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Two sailors from 1943, David Herdeg and Jim Parker, become Fish Out of Temporal Water when the US Navy destroyer they are stationed on vanishes as an unforeseen side-effect of an experiment in creating an electromagnetic Invisibility Cloak, and they find themselves in 1984. While they deal with the culture shock, Parker gets sick and vanishes, apparently sucked back in time. Herdeg, searching for an explanation for what happened to him, winds up at a military installation where it is revealed that a second cloaking experiment is underway, this time involving an entire city. It, too, vanished, and now there's a huge vortex in the sky that is sucking everything into it and growing larger.
It turns out that the interaction of the two experiments, one in 1943, the other in 1984, has created a time warp that captured both the destroyer and the city and threatens The End of the World as We Know It. Herdeg is given an experimental suit to protect himself from the effects of the vortex, and allows himself to be sucked back in in an attempt to shut down the destroyer's cloaking field.
The movie is Inspired By, and takes its name from, a supposed real invisibility experiment conducted during WWII which resulted in the same "side effects" as depicted in the movie. Today it's regarded as being little more than the stuff of overactive, discredited conspiracy theories.
A sequel, The Philadephia Experiment II, was released in 1993. Herdeg wakes up one morning to discover that Germany has retroactively conquered the United States, apparently having won World War Two using a mysterious super-bomber. It turns out that yet another teleportation experiment resulted in the transportation of a nuclear-armed F-117 Nighthawk stealth fighter to 1943, and he must return to the past to stop it from being used by the Nazis. It features none of the original cast.
Tropes present in The Philadelphia Experiment:
- Did Not Get the Girl: Subverted. Herdeg is forced to leave his Love Interest, Allison, behind when he enters the time vortex. It's strongly hinted that he'd eventually have been sucked back just like Parker anyway. But then he jumps off the destroyer before the time vortex collapses, reappearing in 1984 after a Disney Death.
- Disney Death
- Fish Out of Temporal Water
- Foreshadowing: Parker's wife in 1984 tells Herdeg that, "You never came back."
- Gone Horribly Wrong
- Invisibility Cloak: For a navy destroyer and an entire midwestern town. It's actually intended just to hide them from radar, but clearly doesn't work exactly as intended.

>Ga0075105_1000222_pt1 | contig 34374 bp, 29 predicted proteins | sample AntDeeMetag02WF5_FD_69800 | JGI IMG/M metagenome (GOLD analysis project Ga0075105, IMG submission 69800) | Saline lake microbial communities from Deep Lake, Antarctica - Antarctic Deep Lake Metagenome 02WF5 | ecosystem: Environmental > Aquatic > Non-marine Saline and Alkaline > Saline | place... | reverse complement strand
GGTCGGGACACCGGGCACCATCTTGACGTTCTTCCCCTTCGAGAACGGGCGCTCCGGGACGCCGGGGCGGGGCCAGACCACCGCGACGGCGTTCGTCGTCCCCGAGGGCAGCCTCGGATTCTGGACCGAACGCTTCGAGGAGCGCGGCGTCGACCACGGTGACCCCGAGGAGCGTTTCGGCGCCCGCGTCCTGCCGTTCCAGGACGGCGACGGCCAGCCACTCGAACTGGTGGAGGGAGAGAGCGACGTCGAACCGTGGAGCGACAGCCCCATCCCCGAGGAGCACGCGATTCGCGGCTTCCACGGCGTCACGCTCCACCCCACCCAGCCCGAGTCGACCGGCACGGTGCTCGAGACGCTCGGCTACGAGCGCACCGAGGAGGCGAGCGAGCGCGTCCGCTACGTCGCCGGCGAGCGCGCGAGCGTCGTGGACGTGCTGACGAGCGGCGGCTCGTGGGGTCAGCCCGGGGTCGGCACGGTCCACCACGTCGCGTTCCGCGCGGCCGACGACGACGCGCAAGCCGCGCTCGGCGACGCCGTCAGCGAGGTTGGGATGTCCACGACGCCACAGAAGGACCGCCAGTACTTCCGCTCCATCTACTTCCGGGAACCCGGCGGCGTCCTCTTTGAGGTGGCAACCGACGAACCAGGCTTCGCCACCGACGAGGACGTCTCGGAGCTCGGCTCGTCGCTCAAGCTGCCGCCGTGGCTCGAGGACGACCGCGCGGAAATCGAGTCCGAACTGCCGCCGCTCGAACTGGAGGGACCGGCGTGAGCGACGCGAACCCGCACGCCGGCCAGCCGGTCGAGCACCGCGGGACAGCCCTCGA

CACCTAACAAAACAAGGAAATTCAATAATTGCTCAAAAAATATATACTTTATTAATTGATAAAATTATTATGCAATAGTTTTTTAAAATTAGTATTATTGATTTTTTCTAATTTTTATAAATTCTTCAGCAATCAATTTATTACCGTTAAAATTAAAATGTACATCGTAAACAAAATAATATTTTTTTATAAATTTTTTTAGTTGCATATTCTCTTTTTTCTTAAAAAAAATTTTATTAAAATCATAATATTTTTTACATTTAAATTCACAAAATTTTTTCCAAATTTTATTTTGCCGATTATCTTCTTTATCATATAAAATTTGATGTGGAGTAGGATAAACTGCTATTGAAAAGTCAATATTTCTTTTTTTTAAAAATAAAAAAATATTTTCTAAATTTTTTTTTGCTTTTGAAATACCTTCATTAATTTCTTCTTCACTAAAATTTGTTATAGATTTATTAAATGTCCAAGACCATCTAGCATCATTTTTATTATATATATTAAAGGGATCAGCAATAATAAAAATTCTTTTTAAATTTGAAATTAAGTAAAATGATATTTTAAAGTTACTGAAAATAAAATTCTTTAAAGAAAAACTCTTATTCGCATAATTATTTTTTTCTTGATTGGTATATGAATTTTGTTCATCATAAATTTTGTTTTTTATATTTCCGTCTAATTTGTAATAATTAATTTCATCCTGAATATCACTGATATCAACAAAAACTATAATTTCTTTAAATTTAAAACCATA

- Mass Teleportation
- Our Time Travel Is Different: The wormhole version.
- The Slow Path: Poor Parker has to live out 41 years of ridicule while his buddy Herzeg gets to gallivant around in 1984. No wonder he's bitter.
- Temporal Paradox: If the time vortex is stopped back in 1943, then how does it start in 1984 and cause the events of the movie? This is, perhaps mercifully, left unanswered.
- Time Crash
- Time Travel
- Walking Techbane: Of the accidental type; absorbing the electrical shock from the destroyer's generator causes Parker (and later Herdeg) to occasionally short out nearby electronics and attract thunderstorms.
- What Year Is This?: Parker and Herdeg figure out that they're in the future from copious clues, but have to ask for the precise date.
- You Have to Believe Me: Parker's "insane" story of traveling in time got him put in a mental institution after he was sucked back. When Herdeg looks him up in 1984, he's a bitter old man.
Tropes present in The Philadelphia Experiment II:
- For Want of a Nail: A rather big nail, but still.
- Giving Radio to the Romans: Albeit by accident -- a stealth aircraft armed with nuclear bombs is transported back in time to Nazi Germany, where it's used to attack several cities in the eastern United States.
- Godwin's Law of Time Travel: The point of the film.
- Gone Horribly Wrong: You'd think that scientists in this world would have figured out by now not to try to teleport things or make them invisible.
- The Other Darrin: None of the original cast returned for this film, so different actors played the two continuity characters.
- Ripple-Effect-Proof Memory: Somehow the altered modern timeline knows about what went wrong in the unaltered one.
- Set Right What Once Went Wrong: A variation in that Herdeg has to fix the past to stop the future from screwing with the past.
- Stable Time Loop: Inverted; see below.
- Stupid Jetpack Hitler: Thanks to Time Travel.
- Temporal Paradox: In this case, setting right what once went wrong destabilizes the Stable Time Loop and erases the entire incident from ever having happened.
- Time Travel